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What is Fundamental Dishonesty? In this case, a central allegation to the case, based upon a lie

By Hannah Volpe


Published 26 March 2018


In the case of Razumas v Ministry of Justice 2018 EWHC 215 (QB), the Court considered how to deal with a Claimant who had positively pleaded a misleading account of his medical treatment. Concluding that this behaviour amounted to fundamental dishonesty as his lie went to the heart of the case.

The facts

This claim involved an action for clinical negligence against the Ministry of Justice ("the MOJ"). The claim failed at trial on its merits but the Court considered the issue of "fundamental dishonesty" pursuant to s57 of the Criminal Justice and Courts Act 2015 ("the Act"), as, in the course of bringing his claim, Mr Razumas had positively asserted an allegation in the Particulars of Claim which he knew to be false.

Mr Razumas had, for various periods between 2010 and 2013, been in prison and during that time, it was accepted by the MOJ that he had received medical care which was deficient in various respects. He underwent left above knee amputation due to a failure to diagnose and treat a tumour.

The MOJ argued that there were large periods of time when Mr Razumas was not in prison, during which, he could have sought medical advice and his failure to do so broke the causative connection between any earlier negligence and the effects of a failure to treat on his return to prison.

Mr Razumas argued, amongst other things, that he had attended a GP and been given a date for an operation for removal of the tumour. However, he then returned to prison and the MOJ failed to appropriately manage his medical care thereon. Despite attempts by Mr Razumas' Solicitors, no records of these medical consultations were ever obtained. There were also issues regarding fluctuations in the Claimant's account given to his own expert and in his own evidence (including telling his expert that he had not sought medical treatment whilst out of prison as he was on the run from the police).

The MOJ invited the Court to conclude that Mr Razumas made a deliberate choice not to seek medical attention in order to evade police arrest and the Court did so, agreeing that no reliance could be placed upon Mr Razumas' evidence on this point.

The law on fundamental dishonesty

Once it was established that the Claimant had lied, the MOJ invited the Court to conclude that Mr Razumas had been fundamentally dishonest in advancing his claim. That although the allegation in question was only one of a number of allegations over a period of time, it was one which, if proven, was all that was needed to establish liability. It was therefore a central part of the case.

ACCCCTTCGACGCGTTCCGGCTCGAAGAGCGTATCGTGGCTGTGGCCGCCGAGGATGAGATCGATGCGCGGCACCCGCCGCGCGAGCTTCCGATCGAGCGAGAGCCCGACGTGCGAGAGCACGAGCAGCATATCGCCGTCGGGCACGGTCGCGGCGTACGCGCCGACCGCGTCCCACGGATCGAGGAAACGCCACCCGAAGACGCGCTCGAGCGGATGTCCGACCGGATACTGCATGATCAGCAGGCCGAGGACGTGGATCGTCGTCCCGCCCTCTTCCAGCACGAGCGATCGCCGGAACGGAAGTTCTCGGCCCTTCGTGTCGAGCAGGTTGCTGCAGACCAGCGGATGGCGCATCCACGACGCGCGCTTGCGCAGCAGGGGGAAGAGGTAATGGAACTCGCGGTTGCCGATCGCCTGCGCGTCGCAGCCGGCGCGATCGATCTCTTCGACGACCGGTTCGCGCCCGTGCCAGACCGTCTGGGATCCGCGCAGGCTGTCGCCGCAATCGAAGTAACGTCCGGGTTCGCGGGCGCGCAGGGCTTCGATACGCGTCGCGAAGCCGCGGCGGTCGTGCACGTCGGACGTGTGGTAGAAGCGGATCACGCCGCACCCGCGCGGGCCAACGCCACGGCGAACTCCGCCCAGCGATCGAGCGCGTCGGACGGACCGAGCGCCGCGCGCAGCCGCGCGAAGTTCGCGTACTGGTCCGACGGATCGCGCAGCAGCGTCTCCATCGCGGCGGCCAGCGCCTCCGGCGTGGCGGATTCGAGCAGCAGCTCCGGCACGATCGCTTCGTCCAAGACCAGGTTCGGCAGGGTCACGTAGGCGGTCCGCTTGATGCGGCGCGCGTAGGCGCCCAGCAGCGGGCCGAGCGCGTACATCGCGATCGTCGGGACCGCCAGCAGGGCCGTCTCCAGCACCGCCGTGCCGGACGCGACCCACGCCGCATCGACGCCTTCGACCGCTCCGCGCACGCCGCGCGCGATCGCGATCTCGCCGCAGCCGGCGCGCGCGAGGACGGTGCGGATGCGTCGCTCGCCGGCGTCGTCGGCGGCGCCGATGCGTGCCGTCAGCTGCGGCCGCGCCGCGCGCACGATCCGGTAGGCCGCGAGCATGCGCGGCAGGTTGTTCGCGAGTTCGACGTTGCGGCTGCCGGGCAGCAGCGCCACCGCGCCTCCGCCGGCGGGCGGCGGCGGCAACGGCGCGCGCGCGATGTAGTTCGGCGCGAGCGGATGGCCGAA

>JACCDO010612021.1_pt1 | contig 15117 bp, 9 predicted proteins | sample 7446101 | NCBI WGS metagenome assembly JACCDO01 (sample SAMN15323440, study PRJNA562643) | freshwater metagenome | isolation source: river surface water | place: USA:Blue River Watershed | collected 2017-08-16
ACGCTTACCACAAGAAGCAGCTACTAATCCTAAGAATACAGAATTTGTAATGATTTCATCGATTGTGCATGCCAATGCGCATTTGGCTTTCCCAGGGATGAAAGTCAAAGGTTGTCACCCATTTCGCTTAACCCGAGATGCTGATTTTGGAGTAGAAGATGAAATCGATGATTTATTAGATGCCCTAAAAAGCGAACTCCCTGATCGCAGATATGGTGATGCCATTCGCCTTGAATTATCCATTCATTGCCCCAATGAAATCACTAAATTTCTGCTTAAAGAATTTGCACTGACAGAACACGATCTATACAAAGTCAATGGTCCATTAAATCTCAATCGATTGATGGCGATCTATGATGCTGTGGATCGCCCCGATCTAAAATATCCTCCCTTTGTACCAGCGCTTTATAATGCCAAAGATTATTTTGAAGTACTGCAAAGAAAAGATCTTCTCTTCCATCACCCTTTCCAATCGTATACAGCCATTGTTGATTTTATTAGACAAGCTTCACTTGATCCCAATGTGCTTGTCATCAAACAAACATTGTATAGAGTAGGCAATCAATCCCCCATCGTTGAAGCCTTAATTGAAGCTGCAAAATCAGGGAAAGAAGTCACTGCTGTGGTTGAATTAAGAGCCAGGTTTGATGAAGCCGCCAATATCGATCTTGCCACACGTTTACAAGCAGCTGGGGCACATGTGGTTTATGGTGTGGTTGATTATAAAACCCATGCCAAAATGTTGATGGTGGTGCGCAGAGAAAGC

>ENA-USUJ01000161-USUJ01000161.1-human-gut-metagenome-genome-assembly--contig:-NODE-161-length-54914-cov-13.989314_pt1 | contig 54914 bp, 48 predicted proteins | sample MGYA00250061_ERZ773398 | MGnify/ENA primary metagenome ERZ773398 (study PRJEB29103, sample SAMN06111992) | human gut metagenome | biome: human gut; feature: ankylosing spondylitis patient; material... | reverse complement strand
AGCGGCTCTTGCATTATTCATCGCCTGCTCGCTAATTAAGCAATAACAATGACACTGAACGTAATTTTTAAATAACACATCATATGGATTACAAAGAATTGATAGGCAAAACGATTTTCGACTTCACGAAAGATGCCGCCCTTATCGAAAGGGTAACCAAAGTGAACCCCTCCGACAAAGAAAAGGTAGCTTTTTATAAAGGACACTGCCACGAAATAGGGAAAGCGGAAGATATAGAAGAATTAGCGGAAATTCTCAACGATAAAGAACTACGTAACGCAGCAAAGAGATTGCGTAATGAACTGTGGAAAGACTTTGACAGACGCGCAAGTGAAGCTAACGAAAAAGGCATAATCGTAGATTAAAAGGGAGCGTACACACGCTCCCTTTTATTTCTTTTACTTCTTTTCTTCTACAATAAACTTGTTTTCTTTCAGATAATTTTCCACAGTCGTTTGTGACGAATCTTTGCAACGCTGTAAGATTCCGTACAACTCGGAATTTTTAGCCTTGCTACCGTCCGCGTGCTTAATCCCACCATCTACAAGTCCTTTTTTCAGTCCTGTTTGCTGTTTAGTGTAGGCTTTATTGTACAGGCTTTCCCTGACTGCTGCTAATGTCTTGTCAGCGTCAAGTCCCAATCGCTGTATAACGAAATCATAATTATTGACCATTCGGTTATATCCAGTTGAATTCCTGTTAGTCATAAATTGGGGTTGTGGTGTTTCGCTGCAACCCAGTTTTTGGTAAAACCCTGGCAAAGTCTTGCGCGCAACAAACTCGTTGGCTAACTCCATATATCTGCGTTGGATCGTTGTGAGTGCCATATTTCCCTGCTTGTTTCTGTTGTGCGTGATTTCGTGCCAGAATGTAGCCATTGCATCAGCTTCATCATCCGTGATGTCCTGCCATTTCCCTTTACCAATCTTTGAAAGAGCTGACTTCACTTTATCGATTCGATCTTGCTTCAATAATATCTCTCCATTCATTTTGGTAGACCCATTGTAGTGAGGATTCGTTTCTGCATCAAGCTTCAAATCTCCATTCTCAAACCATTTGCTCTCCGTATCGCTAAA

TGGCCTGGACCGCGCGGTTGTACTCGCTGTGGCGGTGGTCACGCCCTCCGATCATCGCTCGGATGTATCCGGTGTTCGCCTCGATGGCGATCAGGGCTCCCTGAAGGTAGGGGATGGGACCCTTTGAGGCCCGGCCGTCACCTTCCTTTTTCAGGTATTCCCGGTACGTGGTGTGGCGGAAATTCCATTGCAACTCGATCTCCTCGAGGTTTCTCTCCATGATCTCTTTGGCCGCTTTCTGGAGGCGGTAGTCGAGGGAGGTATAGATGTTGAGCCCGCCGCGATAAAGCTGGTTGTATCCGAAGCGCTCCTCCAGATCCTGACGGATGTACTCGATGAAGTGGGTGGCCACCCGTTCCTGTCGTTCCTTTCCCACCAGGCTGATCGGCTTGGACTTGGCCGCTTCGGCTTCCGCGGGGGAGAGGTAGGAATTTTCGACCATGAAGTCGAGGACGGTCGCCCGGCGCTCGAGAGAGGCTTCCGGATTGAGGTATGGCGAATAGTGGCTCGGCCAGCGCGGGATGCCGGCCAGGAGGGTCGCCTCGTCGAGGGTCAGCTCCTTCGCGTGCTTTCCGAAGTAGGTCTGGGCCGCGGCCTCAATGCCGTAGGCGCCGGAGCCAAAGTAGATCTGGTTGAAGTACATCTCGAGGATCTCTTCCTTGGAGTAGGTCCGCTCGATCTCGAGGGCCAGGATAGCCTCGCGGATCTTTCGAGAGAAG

Conversely, Mr Razumas argued that even if the court found he had lied, his untruths "barely scratch[ed] the bark" and went "nowhere near the root of the case." Mr Razumas also argued that if he were to lose the claim on this basis he would suffer substantial injustice due to the gross disproportion between the lies and the effect of depriving him of an award.

The Judge adopted the test set out by Julian Knowles J in London Organising Committee of the Olympic and Paralympic Games who stated that a claimant should be found to be fundamentally dishonest within the meaning of the Act if the defendant proves, on the balance of probabilities, that the claimant had:

(a) acted dishonestly; and

(b) had, in doing so, substantially affected the presentation of this case, either in respect of liability or quantum, in a way which potentially adversely affected the defendant in a significant way, judged in the context of the particular facts and circumstances of the litigation. 

The Judge in Razumas was satisfied that the Claimant had acted dishonestly, and further that his dishonesty went to the root of his claim. The argument the Claimant had advanced went to an entire factual section and pleaded occasion which would, if successful, have entitled relief on the main claim. In the final part of his consideration the Judge reviewed whether the Claimant would suffer substantial injustice if his claim were to fail. He concluded that it could not be right to say that substantial injustice would follow in disallowing a claim which the claimant had advanced dishonestly. The Judge therefore confirmed that if there were a claim it would fail at this stage.

Practical considerations

  • Although this case looked at fundamental dishonestly theoretically (because the Claimant's claim failed on its merits), it will only apply where the Claimant has an entitlement to damages.
  • The balance of probability standard applies to whether, on the evidence, the Claimant has acted dishonestly
  • If the Claimant is found, on the balance of probabilities to have acted dishonestly, the Judge will need to consider whether the dishonesty goes to the heart of the claim or whether it is only peripheral to whether the claim would succeed.
  • The Court retains a discretion to permit the claim if it can be established that to dismiss the claim would result in the Claimant suffering "substantial injustice" but loss of damages alone is insufficient to establish substantial injustice
  • Where a Court does dismiss a claim, it is still obliged to record the amount of damages which the Claimant ought to have recovered but for the fundamental dishonesty.